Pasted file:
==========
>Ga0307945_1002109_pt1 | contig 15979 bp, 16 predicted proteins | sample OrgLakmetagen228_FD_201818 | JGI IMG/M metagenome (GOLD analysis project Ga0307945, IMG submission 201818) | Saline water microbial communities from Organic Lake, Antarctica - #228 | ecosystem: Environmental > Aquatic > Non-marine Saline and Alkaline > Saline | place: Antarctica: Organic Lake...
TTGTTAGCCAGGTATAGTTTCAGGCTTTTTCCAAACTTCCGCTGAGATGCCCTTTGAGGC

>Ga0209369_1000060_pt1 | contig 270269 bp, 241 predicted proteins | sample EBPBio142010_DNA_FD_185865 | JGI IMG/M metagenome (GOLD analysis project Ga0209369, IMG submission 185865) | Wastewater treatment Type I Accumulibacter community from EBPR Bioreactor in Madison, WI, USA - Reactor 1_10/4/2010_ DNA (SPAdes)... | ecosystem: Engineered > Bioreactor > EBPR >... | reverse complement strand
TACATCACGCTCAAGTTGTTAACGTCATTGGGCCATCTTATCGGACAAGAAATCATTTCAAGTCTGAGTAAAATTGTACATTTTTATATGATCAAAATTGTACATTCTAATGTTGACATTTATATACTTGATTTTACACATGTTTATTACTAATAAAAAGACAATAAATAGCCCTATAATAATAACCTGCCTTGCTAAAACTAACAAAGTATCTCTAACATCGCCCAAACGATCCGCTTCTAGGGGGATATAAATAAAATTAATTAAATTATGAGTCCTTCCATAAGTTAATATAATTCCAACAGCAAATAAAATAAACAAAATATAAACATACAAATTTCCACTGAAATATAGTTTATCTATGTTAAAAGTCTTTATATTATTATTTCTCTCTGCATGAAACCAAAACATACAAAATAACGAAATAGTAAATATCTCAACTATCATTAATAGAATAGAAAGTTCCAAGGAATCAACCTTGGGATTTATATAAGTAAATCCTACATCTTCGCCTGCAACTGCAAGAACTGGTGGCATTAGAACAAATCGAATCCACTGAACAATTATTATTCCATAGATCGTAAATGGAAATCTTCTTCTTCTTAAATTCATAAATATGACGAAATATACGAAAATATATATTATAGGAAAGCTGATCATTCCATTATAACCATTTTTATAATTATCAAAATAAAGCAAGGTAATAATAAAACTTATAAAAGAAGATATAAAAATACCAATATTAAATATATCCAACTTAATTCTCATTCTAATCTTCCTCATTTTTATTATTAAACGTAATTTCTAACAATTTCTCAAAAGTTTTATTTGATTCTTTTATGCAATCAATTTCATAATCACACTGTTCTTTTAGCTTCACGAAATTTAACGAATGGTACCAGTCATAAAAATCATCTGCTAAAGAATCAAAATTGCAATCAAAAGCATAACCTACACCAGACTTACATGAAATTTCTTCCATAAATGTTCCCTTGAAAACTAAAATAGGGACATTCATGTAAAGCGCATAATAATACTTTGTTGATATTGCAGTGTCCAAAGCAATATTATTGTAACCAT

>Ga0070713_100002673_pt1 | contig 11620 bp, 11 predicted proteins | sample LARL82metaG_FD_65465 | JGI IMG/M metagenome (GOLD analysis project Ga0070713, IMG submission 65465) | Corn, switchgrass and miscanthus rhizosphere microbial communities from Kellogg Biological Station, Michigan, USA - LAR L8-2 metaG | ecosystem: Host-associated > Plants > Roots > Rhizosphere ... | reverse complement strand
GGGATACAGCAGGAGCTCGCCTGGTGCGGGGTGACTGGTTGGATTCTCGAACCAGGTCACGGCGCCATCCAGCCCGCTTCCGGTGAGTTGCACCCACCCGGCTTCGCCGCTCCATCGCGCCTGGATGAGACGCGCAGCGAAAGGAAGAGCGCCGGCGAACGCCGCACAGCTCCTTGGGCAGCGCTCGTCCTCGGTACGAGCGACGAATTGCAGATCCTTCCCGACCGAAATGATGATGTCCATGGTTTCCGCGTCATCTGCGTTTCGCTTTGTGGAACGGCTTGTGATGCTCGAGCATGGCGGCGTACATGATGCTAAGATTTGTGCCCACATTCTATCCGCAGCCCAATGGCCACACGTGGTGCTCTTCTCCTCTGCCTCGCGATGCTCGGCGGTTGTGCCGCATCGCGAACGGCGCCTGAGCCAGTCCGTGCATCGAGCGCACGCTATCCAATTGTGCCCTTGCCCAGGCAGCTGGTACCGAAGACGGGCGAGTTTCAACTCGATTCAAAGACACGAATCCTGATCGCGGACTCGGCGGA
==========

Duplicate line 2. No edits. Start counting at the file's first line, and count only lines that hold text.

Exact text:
TTGTTAGCCAGGTATAGTTTCAGGCTTTTTCCAAACTTCCGCTGAGATGCCCTTTGAGGC